Boris Johnson yesterday wrote to French president Emmanuel Macron suggesting escalated measures to stop the deadly human traffic between Calais and Kent.
As voters in both France and Britain asked themselves how this terrible tragedy could have happened, the letter might be read as a nudge to the French, who have not merely been turning a blind eye to people smuggling, but essentially forcing migrants into the embrace of the passeurs by bulldozing shantytowns.
‘As I set out in a letter to you this summer, I have long been profoundly concerned that any morning, we could wake to the news of a serious tragedy involving widespread loss of life in the Channel, including of women and children. Such a catastrophe has now happened,’ the PM said.
Boris suggested joint maritime patrols, stepped up surveillance and better intelligence targeting the people smugglers. The French responded with a renewed and intensified round of Macron’s signature tantrum diplomacy.
Last night, Macron refused to accept the slightest responsibility for the Channel tragedy, in which 27 migrants – including a pregnant woman and three children – perished. The accident happened just hours after a boat was watched heading into the water by French police.
Macron went on to suggest the tragedy (that occurred in French territorial waters) was the fault of the UK and warned Johnson to refrain from politicising the catastrophe. Gerald Darmanin, the French interior minister, was so insulted that he has cancelled the visit of his British counterpart, Priti Patel, who had been scheduled to visit Calais this afternoon.
By this morning, on a visit to Italy, Macron was seething:
I’m surprised when things are not done seriously. We don’t communicate between leaders via tweets or published letters, we are not whistle blowers.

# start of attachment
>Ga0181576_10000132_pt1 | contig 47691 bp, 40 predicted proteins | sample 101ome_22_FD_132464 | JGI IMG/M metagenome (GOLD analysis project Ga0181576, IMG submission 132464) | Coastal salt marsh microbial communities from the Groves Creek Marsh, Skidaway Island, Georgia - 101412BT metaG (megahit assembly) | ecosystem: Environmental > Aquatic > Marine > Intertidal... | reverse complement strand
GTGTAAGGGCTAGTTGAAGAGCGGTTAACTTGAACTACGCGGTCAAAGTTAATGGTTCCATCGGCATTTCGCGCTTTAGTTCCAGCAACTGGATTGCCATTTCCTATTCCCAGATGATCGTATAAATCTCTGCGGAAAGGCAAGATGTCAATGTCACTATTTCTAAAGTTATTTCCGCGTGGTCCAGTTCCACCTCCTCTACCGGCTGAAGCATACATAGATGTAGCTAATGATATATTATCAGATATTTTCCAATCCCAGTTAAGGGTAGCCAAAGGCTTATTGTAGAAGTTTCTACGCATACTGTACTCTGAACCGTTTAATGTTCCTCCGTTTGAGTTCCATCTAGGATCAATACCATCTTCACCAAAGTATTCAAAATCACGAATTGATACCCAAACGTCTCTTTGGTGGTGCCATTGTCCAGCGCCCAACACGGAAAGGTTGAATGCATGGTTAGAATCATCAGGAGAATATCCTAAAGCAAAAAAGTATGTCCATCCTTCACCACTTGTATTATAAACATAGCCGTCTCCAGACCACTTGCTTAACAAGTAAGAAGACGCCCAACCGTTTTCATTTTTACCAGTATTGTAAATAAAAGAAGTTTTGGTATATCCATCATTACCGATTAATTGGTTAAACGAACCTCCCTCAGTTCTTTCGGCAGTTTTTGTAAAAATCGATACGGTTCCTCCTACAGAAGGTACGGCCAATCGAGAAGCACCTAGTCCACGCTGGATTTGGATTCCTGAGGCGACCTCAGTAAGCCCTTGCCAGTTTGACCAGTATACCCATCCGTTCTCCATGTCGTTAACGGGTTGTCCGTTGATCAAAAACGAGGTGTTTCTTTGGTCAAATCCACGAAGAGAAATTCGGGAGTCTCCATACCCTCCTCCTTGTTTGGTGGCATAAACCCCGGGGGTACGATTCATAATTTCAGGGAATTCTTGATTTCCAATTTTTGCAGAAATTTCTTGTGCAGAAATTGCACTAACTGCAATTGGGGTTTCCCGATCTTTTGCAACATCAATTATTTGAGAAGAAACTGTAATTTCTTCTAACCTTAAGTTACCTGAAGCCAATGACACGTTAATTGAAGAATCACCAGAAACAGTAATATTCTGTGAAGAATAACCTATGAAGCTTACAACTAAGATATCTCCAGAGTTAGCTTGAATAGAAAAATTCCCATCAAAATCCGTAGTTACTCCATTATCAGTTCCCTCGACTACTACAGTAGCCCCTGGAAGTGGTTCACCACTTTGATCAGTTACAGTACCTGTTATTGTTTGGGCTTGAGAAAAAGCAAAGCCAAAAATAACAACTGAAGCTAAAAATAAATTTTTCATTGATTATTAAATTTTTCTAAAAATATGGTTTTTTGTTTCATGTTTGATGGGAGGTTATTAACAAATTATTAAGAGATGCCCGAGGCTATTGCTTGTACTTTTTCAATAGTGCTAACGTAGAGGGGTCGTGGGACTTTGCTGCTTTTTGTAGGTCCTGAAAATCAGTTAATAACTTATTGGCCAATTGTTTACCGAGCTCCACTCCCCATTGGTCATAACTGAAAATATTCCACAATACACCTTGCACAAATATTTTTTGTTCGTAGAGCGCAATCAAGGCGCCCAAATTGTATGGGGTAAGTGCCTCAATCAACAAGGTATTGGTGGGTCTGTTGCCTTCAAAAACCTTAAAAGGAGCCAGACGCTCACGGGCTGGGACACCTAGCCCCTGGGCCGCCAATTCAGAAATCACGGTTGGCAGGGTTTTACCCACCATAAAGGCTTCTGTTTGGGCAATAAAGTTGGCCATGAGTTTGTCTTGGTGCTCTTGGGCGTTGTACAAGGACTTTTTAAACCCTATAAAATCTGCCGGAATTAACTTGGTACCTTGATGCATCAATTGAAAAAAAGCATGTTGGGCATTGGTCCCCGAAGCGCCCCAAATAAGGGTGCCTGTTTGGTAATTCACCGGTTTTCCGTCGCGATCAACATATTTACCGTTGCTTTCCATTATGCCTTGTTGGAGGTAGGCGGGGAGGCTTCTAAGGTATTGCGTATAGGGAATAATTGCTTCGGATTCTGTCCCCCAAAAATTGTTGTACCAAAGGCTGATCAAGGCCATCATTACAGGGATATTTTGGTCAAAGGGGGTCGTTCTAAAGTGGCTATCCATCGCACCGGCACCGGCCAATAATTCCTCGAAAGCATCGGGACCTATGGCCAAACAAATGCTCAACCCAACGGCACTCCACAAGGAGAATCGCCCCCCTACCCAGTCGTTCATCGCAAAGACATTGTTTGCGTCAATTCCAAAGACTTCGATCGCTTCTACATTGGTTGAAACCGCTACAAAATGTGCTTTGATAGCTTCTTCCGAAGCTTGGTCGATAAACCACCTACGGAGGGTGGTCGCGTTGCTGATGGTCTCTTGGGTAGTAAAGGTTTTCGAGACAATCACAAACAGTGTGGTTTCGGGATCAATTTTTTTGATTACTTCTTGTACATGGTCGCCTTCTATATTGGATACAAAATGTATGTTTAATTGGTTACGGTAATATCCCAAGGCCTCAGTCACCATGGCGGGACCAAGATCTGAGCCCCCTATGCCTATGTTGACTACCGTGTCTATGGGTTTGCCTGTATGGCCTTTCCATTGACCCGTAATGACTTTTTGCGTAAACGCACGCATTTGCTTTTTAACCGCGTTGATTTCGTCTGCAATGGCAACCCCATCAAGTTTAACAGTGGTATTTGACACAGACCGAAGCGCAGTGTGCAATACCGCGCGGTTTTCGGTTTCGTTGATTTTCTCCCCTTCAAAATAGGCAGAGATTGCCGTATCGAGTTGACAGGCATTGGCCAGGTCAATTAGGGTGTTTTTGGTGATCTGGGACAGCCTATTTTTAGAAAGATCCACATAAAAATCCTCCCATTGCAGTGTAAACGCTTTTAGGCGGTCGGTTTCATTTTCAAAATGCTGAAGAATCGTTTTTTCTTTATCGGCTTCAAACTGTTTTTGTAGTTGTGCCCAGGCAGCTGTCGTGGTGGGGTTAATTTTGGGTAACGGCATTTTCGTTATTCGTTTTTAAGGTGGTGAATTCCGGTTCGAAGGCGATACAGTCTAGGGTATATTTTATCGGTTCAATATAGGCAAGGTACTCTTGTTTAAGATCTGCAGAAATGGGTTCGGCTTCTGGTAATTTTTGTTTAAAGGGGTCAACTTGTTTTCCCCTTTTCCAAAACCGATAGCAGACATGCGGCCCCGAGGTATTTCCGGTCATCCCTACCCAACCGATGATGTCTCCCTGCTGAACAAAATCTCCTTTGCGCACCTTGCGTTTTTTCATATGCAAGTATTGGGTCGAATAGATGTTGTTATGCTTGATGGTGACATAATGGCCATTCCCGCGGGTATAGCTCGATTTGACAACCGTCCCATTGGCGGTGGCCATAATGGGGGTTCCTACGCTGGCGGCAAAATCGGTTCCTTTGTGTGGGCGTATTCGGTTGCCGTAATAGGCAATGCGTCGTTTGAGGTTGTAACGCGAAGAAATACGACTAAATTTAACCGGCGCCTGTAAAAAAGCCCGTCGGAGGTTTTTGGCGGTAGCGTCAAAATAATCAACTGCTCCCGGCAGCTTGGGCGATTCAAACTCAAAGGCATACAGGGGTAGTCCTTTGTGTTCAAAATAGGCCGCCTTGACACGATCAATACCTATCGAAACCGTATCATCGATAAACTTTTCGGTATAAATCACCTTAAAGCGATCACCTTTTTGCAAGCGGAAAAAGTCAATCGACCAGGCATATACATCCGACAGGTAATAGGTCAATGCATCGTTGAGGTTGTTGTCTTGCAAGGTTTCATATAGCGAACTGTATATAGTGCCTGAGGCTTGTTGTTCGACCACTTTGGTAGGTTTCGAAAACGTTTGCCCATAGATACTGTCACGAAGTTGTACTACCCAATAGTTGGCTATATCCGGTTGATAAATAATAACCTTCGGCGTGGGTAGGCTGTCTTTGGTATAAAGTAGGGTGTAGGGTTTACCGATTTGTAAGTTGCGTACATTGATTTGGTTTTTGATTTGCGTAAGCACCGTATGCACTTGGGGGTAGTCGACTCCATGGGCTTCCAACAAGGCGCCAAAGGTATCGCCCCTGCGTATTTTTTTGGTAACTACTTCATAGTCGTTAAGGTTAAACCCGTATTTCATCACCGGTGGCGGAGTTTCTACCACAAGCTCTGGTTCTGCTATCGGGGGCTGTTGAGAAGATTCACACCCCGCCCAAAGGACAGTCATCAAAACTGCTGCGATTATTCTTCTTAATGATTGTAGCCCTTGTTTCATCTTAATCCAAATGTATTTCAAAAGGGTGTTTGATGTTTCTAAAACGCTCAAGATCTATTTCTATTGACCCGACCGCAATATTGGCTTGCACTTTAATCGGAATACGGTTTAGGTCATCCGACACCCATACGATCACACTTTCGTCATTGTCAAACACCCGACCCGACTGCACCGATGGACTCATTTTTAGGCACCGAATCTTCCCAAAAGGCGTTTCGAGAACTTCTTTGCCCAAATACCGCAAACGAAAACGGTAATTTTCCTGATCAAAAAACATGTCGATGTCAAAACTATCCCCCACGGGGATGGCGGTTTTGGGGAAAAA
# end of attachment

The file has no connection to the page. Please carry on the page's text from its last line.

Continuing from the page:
After all, what’s more important? French feelings or dead children in the Channel?
Predictably, the ranks of British remainers and their media soup servers have been quick to join the pile on, blaming Britain for the incompetence of French police. This morning, Sophie Pedder, bureau chief of the Economist in Paris, admiring biographer of Macron and author of her magazine’s cover story depicting Macron walking on water, declared:
If you tried to write a letter to irritate France, this would be it. 1. Self-congratulate and take moral high ground. 2. Make letter public, to enhance 1. 3. Tell France and EU to do more to patrol a border that the UK left EU in order to regain control over. Breathtaking;.
Writing this morning in the Daily Mail, I wondered if Macron’s fury over Brexit and desire to punish the British for our insolence in leaving his beloved EU might have been behind his readiness to turn a blind eye to the flotillas of inflatables crossing the Channel. The French authorities have not seriously attempted to stop this.
This story is rapidly changing. French fishermen are threatening blockades of ports and the tunnel. There is a febrile presidential election campaign underway. Macron is pressuring Britain on Ireland, on fish and on migrants. And the Channel might soon be blockaded. Downing Street’s cunning plan to reset relations with France, leaked only last weekend in the Sunday Times, doesn’t seem to have made it to the end of the week.
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